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About Lone_Twin

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  1. Only because we constrain the supply side. Don't get me wrong BTLs and other rentier scum are making money hand over fist on the back of misery and discrimination. But the root cause of that misery is government and it's building controls. Rent control won't make things much worse. But it won't make the situation any better. You'll just end up with weird market distortions trying to compensate. The only proper solution is to open up the supply side.
  2. Parents mid range boomers (1956) Me late gen x (1979) Parents bought modest family home in basis of fathers job (skilled technical industrial) in 70's. Industry decimated in 80s father in and out of low skilled work in attempt to make ends meet mother returns to work full time (skilled technical healthcare). I admire my fathers work ethic (we never lived off the state as far as I know) but once he found himself a safe public sector job ( low skill public sector) he settled and never tried to climb back up. Spent rest of career blaming thatcher as if that was going to help at all. My childhood was modest with periods of being poor (I once received a lampshade for my birthday) but not poverty (though maybe by today's relative poverty standards it was). Money always tight. Having lived through all that when mother was promoted (junior managerial) and labour splurged on health salaries my parents suddenly decided they were middle class and ATM'd most of the equity out of the house, splurged on credit and lived well beyond means. I took a couple of years before going to uni (working not finding myself) . Arrived in London in 2003 on a modest salary with HPI carrying the chance of buying further beyond my reach every day. Spent 6 years in London lining the pockets of BTL scum before managing to scrape a deposit together to buy in 2010. I find it hard to judge who has/had it easier. I'll take home about 70kish this year (I'm fairly sure more than my parents combined income at the zenith of their careers) and my wife is a stay at home mum. But by god I've worked hard for it, swapped jobs, taught myself everything, taken risks, worked crazy hours, pushed constantly to raise my income. And due mostly to housing costs my standard of living is not much higher than my parents (first holiday abroad in 4 years thus year) and their house is considerably bigger. My parents on the other hand despite periods of hardship really seemed to coast through. Public sector cushy pensions and early retirement now. They never really had to push themselves and they are set til the end of their days something I know I won't get. It's complicated. In generational terms boomers had life on easy mode. But it's still possible to screw that up.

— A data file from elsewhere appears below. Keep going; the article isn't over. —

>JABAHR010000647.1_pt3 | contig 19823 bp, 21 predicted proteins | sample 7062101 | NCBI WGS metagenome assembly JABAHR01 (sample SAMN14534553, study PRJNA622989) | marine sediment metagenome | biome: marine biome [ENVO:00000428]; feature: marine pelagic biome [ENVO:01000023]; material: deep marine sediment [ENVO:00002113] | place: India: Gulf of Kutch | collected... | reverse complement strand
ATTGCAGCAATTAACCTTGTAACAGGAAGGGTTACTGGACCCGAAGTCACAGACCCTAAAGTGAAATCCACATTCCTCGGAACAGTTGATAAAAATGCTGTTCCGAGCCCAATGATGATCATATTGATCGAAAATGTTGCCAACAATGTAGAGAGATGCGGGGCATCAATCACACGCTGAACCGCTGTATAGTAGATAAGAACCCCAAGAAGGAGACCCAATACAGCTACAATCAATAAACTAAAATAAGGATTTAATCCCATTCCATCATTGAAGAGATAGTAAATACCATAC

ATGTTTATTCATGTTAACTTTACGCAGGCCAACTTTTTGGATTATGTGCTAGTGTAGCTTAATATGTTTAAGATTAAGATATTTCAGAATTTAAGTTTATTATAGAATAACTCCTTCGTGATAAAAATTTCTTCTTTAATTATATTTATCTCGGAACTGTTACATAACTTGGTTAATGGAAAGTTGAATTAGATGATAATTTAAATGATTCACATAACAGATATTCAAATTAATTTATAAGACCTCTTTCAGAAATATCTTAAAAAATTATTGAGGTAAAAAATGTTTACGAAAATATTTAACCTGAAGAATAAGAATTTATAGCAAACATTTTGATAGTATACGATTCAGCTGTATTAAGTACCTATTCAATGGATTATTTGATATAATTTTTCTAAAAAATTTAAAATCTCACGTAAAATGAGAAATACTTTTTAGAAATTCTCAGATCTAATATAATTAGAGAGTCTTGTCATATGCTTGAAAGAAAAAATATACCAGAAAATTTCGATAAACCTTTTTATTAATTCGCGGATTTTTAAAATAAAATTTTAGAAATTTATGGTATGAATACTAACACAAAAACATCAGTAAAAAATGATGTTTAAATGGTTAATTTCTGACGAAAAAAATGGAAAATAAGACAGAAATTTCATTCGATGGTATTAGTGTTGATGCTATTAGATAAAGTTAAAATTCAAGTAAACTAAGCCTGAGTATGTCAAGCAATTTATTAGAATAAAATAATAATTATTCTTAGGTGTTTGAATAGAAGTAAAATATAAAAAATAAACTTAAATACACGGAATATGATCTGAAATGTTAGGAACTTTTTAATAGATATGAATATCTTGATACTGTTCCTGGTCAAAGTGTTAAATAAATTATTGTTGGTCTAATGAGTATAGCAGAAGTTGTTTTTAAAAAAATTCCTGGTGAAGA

3. The excess of workers creates the industries you plonker. 100s of service jobs weren't sitting vacant until someone invented the spinning Jenny. The people removed from those processes go on to find things if value to do to claim their portion. It's self regulating and self correcting. If people can't afford to buy the newly automated services they won't get automated. No one is going to get rich turning out a mountain of products that won't get bought. Seriously this goldilocks "just enough" progress argument is such vacuous c.r4p. When someone invented the wheel there would have been some daft berk standing beside moaning about how it would put all the carriers out of business, and how for goodness sake don't we already have logs laid down as rollers, that's efficiency enough! At no point in history has anyone put out of work by technology thought. "Thank ff/u,ck for that I can't wait to go do that other thing" it's always scary, always unknown, there will always be losers from the process. But it is the natural progress of technology and it is wonderful. You just need to let your nuts drop and cope with it as best you can .
  4. Moved jobs with an 11% (not including bonus) increase in October last year. Bonus was additional 15% of salary prorata to April. I work in IT for a non IT business.
  5. No one is buying chrome or osx in serious quantity in the business space. A few execs are wandering around with underutilised iPads and iPhone has a good hold on corporates but most desk workers have a windows desktop or laptop. The story is not one of windows being usurped (perhaps in the consumer space yes) but a simultaneous functional plateau in both software and hardware. A super amoled super HD screen, high powered base unit with tons of excess memory and proc power means nothing to the spreadsheet jockey who would be quite happy with the functions of excel 2003 and nothing else. Computers last a while, there's no compelling reason to upgrade and with everything coming in as a service over the LAN/WAN local spec is even less important. Xp is still a perfectly fine operating system for most corporate needs. Win7 is fine. Win8 was a disastrous pushing of consumer function onto MS' core market.